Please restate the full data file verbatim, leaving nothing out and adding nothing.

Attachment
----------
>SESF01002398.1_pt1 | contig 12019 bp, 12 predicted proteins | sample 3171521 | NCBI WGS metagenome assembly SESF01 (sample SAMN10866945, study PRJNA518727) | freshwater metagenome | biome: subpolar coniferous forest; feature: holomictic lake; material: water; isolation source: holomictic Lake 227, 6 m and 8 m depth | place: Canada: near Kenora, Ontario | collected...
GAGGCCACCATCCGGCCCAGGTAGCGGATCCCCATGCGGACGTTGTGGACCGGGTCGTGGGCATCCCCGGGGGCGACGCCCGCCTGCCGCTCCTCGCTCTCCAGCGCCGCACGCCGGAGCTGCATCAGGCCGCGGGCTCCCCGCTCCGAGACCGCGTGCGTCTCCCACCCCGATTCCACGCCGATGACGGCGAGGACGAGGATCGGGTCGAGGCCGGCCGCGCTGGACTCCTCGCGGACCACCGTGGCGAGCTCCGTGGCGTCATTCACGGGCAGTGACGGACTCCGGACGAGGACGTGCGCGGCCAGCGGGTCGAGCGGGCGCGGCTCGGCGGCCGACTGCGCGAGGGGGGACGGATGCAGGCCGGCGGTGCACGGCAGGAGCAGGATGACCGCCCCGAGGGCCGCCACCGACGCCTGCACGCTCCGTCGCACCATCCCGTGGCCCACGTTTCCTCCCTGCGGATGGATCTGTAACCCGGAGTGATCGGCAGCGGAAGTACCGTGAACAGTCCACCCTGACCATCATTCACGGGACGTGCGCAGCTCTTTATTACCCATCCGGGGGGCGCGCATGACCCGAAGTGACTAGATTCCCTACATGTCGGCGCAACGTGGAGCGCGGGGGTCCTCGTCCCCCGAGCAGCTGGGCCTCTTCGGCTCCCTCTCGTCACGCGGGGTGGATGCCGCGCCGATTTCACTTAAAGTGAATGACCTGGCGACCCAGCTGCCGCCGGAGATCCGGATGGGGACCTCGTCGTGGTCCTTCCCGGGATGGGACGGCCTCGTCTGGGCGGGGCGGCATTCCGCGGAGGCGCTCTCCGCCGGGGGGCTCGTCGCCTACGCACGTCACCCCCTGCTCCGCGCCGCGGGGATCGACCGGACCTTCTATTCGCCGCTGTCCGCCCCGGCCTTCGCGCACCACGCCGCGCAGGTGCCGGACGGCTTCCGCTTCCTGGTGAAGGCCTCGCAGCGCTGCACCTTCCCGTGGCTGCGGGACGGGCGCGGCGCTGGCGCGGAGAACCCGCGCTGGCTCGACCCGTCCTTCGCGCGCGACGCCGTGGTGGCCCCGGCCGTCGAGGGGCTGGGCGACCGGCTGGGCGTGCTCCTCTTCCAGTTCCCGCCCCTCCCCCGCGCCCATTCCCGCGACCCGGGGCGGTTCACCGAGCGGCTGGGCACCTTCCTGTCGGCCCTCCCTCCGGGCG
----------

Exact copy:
>SESF01002398.1_pt1 | contig 12019 bp, 12 predicted proteins | sample 3171521 | NCBI WGS metagenome assembly SESF01 (sample SAMN10866945, study PRJNA518727) | freshwater metagenome | biome: subpolar coniferous forest; feature: holomictic lake; material: water; isolation source: holomictic Lake 227, 6 m and 8 m depth | place: Canada: near Kenora, Ontario | collected...
GAGGCCACCATCCGGCCCAGGTAGCGGATCCCCATGCGGACGTTGTGGACCGGGTCGTGGGCATCCCCGGGGGCGACGCCCGCCTGCCGCTCCTCGCTCTCCAGCGCCGCACGCCGGAGCTGCATCAGGCCGCGGGCTCCCCGCTCCGAGACCGCGTGCGTCTCCCACCCCGATTCCACGCCGATGACGGCGAGGACGAGGATCGGGTCGAGGCCGGCCGCGCTGGACTCCTCGCGGACCACCGTGGCGAGCTCCGTGGCGTCATTCACGGGCAGTGACGGACTCCGGACGAGGACGTGCGCGGCCAGCGGGTCGAGCGGGCGCGGCTCGGCGGCCGACTGCGCGAGGGGGGACGGATGCAGGCCGGCGGTGCACGGCAGGAGCAGGATGACCGCCCCGAGGGCCGCCACCGACGCCTGCACGCTCCGTCGCACCATCCCGTGGCCCACGTTTCCTCCCTGCGGATGGATCTGTAACCCGGAGTGATCGGCAGCGGAAGTACCGTGAACAGTCCACCCTGACCATCATTCACGGGACGTGCGCAGCTCTTTATTACCCATCCGGGGGGCGCGCATGACCCGAAGTGACTAGATTCCCTACATGTCGGCGCAACGTGGAGCGCGGGGGTCCTCGTCCCCCGAGCAGCTGGGCCTCTTCGGCTCCCTCTCGTCACGCGGGGTGGATGCCGCGCCGATTTCACTTAAAGTGAATGACCTGGCGACCCAGCTGCCGCCGGAGATCCGGATGGGGACCTCGTCGTGGTCCTTCCCGGGATGGGACGGCCTCGTCTGGGCGGGGCGGCATTCCGCGGAGGCGCTCTCCGCCGGGGGGCTCGTCGCCTACGCACGTCACCCCCTGCTCCGCGCCGCGGGGATCGACCGGACCTTCTATTCGCCGCTGTCCGCCCCGGCCTTCGCGCACCACGCCGCGCAGGTGCCGGACGGCTTCCGCTTCCTGGTGAAGGCCTCGCAGCGCTGCACCTTCCCGTGGCTGCGGGACGGGCGCGGCGCTGGCGCGGAGAACCCGCGCTGGCTCGACCCGTCCTTCGCGCGCGACGCCGTGGTGGCCCCGGCCGTCGAGGGGCTGGGCGACCGGCTGGGCGTGCTCCTCTTCCAGTTCCCGCCCCTCCCCCGCGCCCATTCCCGCGACCCGGGGCGGTTCACCGAGCGGCTGGGCACCTTCCTGTCGGCCCTCCCTCCGGGCG